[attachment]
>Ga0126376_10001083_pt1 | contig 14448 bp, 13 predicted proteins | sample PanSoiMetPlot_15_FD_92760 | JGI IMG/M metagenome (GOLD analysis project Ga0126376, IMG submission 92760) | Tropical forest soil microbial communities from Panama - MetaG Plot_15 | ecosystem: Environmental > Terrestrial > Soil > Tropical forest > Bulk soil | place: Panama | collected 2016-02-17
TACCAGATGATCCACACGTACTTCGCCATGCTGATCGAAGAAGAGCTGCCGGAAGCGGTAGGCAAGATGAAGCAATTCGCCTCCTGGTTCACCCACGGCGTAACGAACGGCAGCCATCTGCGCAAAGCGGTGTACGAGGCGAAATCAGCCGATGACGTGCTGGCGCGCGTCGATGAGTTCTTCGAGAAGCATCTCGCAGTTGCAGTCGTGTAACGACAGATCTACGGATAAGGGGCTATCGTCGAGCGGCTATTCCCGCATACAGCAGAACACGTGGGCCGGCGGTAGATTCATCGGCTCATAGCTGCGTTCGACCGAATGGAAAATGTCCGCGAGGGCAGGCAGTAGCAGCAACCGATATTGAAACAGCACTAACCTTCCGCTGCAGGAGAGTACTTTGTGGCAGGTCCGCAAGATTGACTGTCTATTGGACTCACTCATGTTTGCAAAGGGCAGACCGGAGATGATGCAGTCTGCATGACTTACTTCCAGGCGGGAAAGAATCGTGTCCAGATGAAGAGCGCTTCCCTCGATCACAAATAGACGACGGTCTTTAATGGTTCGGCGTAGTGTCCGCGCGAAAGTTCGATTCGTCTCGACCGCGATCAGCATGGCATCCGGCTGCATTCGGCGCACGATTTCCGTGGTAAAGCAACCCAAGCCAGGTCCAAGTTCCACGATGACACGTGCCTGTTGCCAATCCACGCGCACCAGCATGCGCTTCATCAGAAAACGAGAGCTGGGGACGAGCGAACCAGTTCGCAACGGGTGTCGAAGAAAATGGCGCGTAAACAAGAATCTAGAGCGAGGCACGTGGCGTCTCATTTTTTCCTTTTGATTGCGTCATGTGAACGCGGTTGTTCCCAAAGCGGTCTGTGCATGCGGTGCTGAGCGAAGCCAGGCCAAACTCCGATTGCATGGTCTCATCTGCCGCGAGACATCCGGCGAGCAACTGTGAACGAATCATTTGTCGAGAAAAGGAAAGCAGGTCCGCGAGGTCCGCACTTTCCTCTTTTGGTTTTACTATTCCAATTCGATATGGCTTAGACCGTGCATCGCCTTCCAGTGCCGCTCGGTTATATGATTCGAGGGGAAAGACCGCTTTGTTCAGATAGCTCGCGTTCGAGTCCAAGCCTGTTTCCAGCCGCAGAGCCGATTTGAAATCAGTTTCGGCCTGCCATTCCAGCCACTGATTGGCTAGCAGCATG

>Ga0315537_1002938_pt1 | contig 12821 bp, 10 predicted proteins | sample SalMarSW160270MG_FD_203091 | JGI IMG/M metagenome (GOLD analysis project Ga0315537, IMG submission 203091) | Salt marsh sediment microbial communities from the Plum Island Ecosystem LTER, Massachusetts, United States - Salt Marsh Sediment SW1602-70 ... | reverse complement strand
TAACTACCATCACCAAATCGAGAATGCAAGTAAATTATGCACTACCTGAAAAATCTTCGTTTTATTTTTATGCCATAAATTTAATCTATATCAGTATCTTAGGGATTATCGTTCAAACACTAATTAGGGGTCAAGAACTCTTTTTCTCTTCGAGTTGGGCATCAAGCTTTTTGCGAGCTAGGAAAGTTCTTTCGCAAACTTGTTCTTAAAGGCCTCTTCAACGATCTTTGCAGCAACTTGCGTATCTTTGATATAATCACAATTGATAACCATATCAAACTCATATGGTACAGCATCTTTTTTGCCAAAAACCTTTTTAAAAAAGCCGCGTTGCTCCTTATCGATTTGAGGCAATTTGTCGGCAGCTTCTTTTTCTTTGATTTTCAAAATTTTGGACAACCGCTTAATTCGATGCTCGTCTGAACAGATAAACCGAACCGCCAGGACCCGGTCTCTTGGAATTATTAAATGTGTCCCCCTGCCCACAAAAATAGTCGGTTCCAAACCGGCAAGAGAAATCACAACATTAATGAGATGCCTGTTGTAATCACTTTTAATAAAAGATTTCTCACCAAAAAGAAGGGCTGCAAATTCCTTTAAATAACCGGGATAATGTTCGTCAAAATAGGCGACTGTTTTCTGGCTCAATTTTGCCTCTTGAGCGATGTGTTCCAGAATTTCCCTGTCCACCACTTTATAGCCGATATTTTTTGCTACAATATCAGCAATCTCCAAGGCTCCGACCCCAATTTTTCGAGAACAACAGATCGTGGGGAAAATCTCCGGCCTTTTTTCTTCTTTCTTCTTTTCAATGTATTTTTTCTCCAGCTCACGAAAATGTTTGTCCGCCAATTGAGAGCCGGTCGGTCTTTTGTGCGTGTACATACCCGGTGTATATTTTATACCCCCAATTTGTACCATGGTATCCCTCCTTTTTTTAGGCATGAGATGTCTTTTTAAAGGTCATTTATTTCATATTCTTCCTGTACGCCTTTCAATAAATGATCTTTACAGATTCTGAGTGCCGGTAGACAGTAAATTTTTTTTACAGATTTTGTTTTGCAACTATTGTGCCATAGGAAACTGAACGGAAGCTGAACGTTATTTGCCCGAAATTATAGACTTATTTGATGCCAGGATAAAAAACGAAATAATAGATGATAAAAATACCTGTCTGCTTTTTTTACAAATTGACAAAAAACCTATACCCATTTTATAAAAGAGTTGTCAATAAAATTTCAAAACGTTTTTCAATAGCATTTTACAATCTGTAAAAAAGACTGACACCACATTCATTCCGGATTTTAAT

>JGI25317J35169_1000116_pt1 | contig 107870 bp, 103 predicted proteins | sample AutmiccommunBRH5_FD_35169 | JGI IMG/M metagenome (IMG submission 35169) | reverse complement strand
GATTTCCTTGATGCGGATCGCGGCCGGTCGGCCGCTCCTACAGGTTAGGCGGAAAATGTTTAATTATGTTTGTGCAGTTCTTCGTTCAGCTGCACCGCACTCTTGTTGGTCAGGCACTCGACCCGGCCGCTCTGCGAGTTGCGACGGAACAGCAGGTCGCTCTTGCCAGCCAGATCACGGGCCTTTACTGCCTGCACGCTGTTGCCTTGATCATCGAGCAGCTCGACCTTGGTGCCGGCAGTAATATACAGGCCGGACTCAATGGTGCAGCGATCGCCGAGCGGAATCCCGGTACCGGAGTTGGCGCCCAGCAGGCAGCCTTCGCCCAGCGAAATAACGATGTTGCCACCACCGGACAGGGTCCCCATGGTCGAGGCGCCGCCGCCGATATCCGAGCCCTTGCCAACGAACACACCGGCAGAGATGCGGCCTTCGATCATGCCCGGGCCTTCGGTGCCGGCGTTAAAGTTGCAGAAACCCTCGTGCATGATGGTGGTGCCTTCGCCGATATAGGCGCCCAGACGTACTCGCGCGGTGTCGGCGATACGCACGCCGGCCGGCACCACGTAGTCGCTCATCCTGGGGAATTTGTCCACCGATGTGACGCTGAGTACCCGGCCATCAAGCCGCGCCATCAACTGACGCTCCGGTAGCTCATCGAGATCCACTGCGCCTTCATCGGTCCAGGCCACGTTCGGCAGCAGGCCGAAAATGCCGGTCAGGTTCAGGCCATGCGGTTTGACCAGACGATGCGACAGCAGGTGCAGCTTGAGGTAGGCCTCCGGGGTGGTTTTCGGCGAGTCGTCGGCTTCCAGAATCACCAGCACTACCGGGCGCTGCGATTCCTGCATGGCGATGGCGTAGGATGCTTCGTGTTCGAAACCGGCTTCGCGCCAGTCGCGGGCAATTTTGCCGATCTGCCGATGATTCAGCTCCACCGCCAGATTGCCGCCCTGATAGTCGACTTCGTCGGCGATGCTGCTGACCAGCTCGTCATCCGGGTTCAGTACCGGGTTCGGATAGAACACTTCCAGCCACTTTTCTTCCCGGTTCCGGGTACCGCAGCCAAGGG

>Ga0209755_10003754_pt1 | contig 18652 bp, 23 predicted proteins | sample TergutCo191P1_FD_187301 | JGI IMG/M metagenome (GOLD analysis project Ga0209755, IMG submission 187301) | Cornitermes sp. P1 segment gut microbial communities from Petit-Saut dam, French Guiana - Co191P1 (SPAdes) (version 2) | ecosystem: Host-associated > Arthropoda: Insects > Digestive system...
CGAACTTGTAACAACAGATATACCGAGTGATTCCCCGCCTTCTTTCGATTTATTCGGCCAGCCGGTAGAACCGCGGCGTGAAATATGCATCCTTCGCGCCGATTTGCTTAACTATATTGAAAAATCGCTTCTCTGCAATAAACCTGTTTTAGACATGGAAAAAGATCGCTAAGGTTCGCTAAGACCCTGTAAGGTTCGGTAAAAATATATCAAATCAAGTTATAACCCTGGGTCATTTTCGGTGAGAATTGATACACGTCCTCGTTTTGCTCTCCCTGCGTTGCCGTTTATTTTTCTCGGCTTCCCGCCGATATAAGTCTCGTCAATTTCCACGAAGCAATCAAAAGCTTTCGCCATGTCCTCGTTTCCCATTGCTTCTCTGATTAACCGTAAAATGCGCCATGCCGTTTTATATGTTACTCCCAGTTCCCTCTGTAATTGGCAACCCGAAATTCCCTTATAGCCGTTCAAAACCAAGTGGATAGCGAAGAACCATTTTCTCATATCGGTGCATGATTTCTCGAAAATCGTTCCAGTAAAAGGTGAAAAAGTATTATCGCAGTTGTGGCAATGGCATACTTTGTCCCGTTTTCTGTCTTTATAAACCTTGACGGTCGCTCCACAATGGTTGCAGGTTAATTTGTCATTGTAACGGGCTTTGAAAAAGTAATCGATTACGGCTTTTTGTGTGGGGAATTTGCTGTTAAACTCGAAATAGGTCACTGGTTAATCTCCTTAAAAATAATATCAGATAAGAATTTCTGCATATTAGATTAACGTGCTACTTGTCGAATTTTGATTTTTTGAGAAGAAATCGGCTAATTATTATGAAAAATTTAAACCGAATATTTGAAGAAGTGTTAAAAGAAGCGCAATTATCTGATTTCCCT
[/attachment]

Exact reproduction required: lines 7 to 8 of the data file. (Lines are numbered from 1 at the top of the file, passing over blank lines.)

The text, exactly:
>Ga0209755_10003754_pt1 | contig 18652 bp, 23 predicted proteins | sample TergutCo191P1_FD_187301 | JGI IMG/M metagenome (GOLD analysis project Ga0209755, IMG submission 187301) | Cornitermes sp. P1 segment gut microbial communities from Petit-Saut dam, French Guiana - Co191P1 (SPAdes) (version 2) | ecosystem: Host-associated > Arthropoda: Insects > Digestive system...
CGAACTTGTAACAACAGATATACCGAGTGATTCCCCGCCTTCTTTCGATTTATTCGGCCAGCCGGTAGAACCGCGGCGTGAAATATGCATCCTTCGCGCCGATTTGCTTAACTATATTGAAAAATCGCTTCTCTGCAATAAACCTGTTTTAGACATGGAAAAAGATCGCTAAGGTTCGCTAAGACCCTGTAAGGTTCGGTAAAAATATATCAAATCAAGTTATAACCCTGGGTCATTTTCGGTGAGAATTGATACACGTCCTCGTTTTGCTCTCCCTGCGTTGCCGTTTATTTTTCTCGGCTTCCCGCCGATATAAGTCTCGTCAATTTCCACGAAGCAATCAAAAGCTTTCGCCATGTCCTCGTTTCCCATTGCTTCTCTGATTAACCGTAAAATGCGCCATGCCGTTTTATATGTTACTCCCAGTTCCCTCTGTAATTGGCAACCCGAAATTCCCTTATAGCCGTTCAAAACCAAGTGGATAGCGAAGAACCATTTTCTCATATCGGTGCATGATTTCTCGAAAATCGTTCCAGTAAAAGGTGAAAAAGTATTATCGCAGTTGTGGCAATGGCATACTTTGTCCCGTTTTCTGTCTTTATAAACCTTGACGGTCGCTCCACAATGGTTGCAGGTTAATTTGTCATTGTAACGGGCTTTGAAAAAGTAATCGATTACGGCTTTTTGTGTGGGGAATTTGCTGTTAAACTCGAAATAGGTCACTGGTTAATCTCCTTAAAAATAATATCAGATAAGAATTTCTGCATATTAGATTAACGTGCTACTTGTCGAATTTTGATTTTTTGAGAAGAAATCGGCTAATTATTATGAAAAATTTAAACCGAATATTTGAAGAAGTGTTAAAAGAAGCGCAATTATCTGATTTCCCT